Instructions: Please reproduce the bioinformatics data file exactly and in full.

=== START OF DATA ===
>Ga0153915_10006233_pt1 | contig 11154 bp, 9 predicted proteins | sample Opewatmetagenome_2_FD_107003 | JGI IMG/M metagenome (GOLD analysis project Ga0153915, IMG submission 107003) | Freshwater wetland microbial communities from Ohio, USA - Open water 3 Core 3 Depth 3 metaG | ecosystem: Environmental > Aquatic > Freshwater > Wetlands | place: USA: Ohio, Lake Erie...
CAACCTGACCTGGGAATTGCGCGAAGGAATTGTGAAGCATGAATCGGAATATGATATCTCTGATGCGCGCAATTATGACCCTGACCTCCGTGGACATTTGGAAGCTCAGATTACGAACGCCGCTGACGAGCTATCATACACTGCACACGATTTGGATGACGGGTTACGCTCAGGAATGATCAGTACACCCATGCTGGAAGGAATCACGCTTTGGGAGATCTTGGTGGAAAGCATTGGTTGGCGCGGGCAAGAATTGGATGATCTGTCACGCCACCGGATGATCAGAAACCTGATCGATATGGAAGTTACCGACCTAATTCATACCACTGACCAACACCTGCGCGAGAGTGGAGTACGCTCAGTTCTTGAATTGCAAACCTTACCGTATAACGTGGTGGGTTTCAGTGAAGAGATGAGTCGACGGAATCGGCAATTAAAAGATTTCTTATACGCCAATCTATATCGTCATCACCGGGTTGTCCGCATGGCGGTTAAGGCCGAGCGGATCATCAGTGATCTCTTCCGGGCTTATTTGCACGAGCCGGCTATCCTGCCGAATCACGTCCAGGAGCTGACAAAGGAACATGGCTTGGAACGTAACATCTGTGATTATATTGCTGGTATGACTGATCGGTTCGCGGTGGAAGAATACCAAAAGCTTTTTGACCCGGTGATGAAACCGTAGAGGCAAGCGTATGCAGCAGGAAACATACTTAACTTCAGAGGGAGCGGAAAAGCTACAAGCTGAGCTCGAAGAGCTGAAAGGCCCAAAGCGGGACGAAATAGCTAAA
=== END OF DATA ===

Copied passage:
>Ga0153915_10006233_pt1 | contig 11154 bp, 9 predicted proteins | sample Opewatmetagenome_2_FD_107003 | JGI IMG/M metagenome (GOLD analysis project Ga0153915, IMG submission 107003) | Freshwater wetland microbial communities from Ohio, USA - Open water 3 Core 3 Depth 3 metaG | ecosystem: Environmental > Aquatic > Freshwater > Wetlands | place: USA: Ohio, Lake Erie...
CAACCTGACCTGGGAATTGCGCGAAGGAATTGTGAAGCATGAATCGGAATATGATATCTCTGATGCGCGCAATTATGACCCTGACCTCCGTGGACATTTGGAAGCTCAGATTACGAACGCCGCTGACGAGCTATCATACACTGCACACGATTTGGATGACGGGTTACGCTCAGGAATGATCAGTACACCCATGCTGGAAGGAATCACGCTTTGGGAGATCTTGGTGGAAAGCATTGGTTGGCGCGGGCAAGAATTGGATGATCTGTCACGCCACCGGATGATCAGAAACCTGATCGATATGGAAGTTACCGACCTAATTCATACCACTGACCAACACCTGCGCGAGAGTGGAGTACGCTCAGTTCTTGAATTGCAAACCTTACCGTATAACGTGGTGGGTTTCAGTGAAGAGATGAGTCGACGGAATCGGCAATTAAAAGATTTCTTATACGCCAATCTATATCGTCATCACCGGGTTGTCCGCATGGCGGTTAAGGCCGAGCGGATCATCAGTGATCTCTTCCGGGCTTATTTGCACGAGCCGGCTATCCTGCCGAATCACGTCCAGGAGCTGACAAAGGAACATGGCTTGGAACGTAACATCTGTGATTATATTGCTGGTATGACTGATCGGTTCGCGGTGGAAGAATACCAAAAGCTTTTTGACCCGGTGATGAAACCGTAGAGGCAAGCGTATGCAGCAGGAAACATACTTAACTTCAGAGGGAGCGGAAAAGCTACAAGCTGAGCTCGAAGAGCTGAAAGGCCCAAAGCGGGACGAAATAGCTAAA